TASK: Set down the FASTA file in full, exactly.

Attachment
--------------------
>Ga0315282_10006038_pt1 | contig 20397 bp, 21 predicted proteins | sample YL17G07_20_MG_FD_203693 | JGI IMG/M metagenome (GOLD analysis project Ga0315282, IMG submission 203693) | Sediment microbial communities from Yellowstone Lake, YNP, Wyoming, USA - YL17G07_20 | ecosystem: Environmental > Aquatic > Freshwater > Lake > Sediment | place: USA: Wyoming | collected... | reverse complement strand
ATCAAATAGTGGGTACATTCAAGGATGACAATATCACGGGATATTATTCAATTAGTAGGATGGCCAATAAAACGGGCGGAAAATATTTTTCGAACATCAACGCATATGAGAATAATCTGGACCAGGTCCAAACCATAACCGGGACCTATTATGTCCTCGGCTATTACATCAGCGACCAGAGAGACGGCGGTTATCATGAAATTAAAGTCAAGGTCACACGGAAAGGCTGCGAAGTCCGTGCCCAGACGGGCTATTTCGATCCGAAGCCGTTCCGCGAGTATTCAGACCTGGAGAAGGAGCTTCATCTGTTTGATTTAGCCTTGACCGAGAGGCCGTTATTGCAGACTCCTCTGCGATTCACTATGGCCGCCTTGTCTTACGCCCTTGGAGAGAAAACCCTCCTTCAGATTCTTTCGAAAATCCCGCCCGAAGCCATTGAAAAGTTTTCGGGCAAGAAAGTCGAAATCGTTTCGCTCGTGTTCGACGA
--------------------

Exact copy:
>Ga0315282_10006038_pt1 | contig 20397 bp, 21 predicted proteins | sample YL17G07_20_MG_FD_203693 | JGI IMG/M metagenome (GOLD analysis project Ga0315282, IMG submission 203693) | Sediment microbial communities from Yellowstone Lake, YNP, Wyoming, USA - YL17G07_20 | ecosystem: Environmental > Aquatic > Freshwater > Lake > Sediment | place: USA: Wyoming | collected... | reverse complement strand
ATCAAATAGTGGGTACATTCAAGGATGACAATATCACGGGATATTATTCAATTAGTAGGATGGCCAATAAAACGGGCGGAAAATATTTTTCGAACATCAACGCATATGAGAATAATCTGGACCAGGTCCAAACCATAACCGGGACCTATTATGTCCTCGGCTATTACATCAGCGACCAGAGAGACGGCGGTTATCATGAAATTAAAGTCAAGGTCACACGGAAAGGCTGCGAAGTCCGTGCCCAGACGGGCTATTTCGATCCGAAGCCGTTCCGCGAGTATTCAGACCTGGAGAAGGAGCTTCATCTGTTTGATTTAGCCTTGACCGAGAGGCCGTTATTGCAGACTCCTCTGCGATTCACTATGGCCGCCTTGTCTTACGCCCTTGGAGAGAAAACCCTCCTTCAGATTCTTTCGAAAATCCCGCCCGAAGCCATTGAAAAGTTTTCGGGCAAGAAAGTCGAAATCGTTTCGCTCGTGTTCGACGA